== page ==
DOL Re-Proposing Part of Child Labor Rule
In response to requests from Congressional Members and the public, including comments submitted by the NCC and other agricultural organizations, the Department of Labor is “re-proposing” the portion of their proposed child labor rule regarding the agricultural parental exemption.
In response to requests from Congressional Members and the public, including comments submitted by the National Cotton Council and other agricultural organizations, the U.S. Department of Labor (DOL) is "re-proposing" the portion of their proposed child labor rule regarding the agricultural parental exemption (see DOL release). The re-proposed rule should be published by early summer, and it will be open for public comment. The DOL will continue to review the comments received regarding the remaining portions of the proposed rule for inclusion in a final rule. No date has been set for finalizing the rest of the proposed rule.
On Sept. 2, '11, the DOL published and invited public comments on a Notice of Proposed Rulemaking on its proposed child labor rule. The proposed rule sought to revise child labor regulations in agricultural and non-agricultural occupations, but perhaps most significantly the rule could have added new restrictions to the agricultural parent exemption, which allowed children under 15 to perform certain tasks on farms owned by their families.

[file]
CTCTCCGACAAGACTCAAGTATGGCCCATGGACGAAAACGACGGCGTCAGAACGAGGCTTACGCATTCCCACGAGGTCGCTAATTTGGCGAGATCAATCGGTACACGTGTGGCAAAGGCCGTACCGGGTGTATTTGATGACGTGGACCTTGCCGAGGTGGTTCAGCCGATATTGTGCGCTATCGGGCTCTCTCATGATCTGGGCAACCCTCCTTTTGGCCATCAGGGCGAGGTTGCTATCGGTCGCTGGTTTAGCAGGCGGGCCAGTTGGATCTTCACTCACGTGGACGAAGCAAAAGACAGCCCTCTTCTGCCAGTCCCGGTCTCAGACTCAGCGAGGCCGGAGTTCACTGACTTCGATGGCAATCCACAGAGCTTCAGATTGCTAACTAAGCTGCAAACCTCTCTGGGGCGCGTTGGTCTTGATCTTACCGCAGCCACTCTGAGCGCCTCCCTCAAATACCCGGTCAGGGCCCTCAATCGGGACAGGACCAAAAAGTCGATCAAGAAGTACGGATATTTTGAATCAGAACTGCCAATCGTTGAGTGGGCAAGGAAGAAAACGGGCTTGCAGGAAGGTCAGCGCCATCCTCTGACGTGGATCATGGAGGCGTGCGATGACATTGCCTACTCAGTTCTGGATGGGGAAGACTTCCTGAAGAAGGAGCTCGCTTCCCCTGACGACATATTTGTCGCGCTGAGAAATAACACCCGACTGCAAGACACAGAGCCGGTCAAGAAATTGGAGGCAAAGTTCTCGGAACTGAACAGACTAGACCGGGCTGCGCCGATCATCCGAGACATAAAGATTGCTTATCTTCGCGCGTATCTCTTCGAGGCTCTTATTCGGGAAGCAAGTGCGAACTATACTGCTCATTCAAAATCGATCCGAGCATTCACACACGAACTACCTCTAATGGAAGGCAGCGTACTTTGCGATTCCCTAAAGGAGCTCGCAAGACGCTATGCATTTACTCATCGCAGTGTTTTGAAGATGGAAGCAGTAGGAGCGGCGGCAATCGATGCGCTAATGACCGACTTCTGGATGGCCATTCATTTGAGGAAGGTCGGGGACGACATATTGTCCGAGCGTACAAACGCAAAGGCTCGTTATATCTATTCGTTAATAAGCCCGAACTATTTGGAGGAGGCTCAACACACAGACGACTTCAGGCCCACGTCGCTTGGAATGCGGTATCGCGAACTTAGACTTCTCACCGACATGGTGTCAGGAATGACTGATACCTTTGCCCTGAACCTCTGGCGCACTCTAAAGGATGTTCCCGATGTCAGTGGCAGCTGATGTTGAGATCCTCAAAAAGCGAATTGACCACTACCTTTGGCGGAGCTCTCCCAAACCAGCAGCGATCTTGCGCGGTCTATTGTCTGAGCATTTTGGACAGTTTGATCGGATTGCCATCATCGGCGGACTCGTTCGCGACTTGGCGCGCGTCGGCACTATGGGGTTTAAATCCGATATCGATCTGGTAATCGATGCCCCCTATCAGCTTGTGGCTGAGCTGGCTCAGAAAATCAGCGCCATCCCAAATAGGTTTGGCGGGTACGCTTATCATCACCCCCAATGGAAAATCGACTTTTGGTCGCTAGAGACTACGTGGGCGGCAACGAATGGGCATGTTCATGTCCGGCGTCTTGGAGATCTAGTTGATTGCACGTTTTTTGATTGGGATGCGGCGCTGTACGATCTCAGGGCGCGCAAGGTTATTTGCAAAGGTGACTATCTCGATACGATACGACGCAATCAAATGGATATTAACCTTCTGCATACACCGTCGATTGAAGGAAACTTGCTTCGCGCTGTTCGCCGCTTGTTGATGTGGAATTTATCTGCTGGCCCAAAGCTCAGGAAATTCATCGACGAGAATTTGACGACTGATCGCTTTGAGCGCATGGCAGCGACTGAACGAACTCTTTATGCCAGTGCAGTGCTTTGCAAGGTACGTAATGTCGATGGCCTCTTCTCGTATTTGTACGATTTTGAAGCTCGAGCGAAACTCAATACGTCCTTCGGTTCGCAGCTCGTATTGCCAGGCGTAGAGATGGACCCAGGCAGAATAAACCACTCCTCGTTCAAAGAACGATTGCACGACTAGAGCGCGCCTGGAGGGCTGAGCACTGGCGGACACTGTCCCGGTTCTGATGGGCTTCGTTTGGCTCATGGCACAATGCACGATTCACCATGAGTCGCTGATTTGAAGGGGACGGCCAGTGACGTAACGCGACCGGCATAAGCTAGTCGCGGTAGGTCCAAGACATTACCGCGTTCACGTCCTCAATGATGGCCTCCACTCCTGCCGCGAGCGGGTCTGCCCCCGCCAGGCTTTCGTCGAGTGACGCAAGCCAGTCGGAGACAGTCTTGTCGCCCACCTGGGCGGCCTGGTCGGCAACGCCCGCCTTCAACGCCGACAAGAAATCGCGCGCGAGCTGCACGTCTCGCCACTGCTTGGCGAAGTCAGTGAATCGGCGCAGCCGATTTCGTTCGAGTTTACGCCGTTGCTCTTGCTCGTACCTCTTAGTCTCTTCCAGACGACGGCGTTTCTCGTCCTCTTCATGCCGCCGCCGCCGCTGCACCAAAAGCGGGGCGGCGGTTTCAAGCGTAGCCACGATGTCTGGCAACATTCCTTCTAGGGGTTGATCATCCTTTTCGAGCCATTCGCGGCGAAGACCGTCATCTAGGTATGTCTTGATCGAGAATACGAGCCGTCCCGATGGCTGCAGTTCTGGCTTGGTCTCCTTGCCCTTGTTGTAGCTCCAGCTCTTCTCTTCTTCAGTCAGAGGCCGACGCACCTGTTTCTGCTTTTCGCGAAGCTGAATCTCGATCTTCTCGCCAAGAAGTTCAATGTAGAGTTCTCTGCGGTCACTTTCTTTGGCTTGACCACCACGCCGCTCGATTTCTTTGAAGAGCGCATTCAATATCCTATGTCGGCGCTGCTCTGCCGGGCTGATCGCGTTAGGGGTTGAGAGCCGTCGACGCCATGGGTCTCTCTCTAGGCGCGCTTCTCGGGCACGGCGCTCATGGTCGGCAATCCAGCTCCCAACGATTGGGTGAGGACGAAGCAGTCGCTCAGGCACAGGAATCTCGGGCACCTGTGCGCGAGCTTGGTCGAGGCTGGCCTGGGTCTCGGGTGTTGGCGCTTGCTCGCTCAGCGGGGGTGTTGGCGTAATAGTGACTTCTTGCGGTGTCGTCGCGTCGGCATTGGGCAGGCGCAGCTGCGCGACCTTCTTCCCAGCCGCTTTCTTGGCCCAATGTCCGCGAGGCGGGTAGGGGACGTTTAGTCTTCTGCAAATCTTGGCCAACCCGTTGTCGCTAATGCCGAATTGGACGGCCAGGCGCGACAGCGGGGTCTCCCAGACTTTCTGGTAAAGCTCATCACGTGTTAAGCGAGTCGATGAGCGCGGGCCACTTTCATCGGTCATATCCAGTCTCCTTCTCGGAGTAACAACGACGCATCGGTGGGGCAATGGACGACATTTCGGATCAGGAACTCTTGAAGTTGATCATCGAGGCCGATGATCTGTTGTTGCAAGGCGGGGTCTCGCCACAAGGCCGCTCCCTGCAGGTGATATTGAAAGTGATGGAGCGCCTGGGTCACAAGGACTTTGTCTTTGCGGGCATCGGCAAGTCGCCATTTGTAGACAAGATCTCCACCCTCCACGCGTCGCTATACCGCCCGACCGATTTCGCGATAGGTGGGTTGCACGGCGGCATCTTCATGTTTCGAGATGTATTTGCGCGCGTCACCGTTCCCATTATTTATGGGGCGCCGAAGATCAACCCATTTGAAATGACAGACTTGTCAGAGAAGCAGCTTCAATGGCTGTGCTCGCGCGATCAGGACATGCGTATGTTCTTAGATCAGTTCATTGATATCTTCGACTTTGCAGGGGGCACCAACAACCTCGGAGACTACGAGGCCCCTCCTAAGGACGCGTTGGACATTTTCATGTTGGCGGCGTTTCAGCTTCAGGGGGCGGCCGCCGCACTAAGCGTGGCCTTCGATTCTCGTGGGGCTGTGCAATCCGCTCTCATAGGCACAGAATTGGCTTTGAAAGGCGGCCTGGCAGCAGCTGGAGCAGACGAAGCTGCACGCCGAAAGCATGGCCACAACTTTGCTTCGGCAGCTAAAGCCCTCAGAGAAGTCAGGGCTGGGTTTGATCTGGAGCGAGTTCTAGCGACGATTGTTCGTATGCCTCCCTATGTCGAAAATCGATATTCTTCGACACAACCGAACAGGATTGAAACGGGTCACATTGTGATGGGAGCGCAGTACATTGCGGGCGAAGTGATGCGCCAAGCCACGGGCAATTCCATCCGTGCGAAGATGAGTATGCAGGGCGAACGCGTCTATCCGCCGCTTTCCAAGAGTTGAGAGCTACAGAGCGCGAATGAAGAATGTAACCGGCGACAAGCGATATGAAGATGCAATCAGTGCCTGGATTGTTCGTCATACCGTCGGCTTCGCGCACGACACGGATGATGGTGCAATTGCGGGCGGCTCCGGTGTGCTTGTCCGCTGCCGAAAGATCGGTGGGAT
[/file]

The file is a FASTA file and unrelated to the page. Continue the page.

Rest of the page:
The proposal would implement recommendations made by the National Institute for Occupational Safety and Health as well as changes identified through the DOL's enforcement actions.
Joining together to criticize the proposal was a group of 72 agricultural organizations, which said the proposal "would significantly curtail the employment opportunities available to youth working in U.S. agriculture…" Their comments: 1) raise concerns about the Department's interpretation of the exemptions for children working for their parents and student learners; 2) oppose new and additional restrictions on tractor and other power driven machinery use by minors; 3) oppose the overly broad expansion of the Hazardous Occupation Orders (H.O.) relating to livestock, timber, construction, elevated surfaces, and work involving storage bins and silos; and 4) discourage the DOL from issuing a new agriculture H.O. that would limit exposure of young farm workers to extreme temperatures.
While it is unknown when the DOL will propose a final regulation, the NCC remains engaged and is monitoring the process.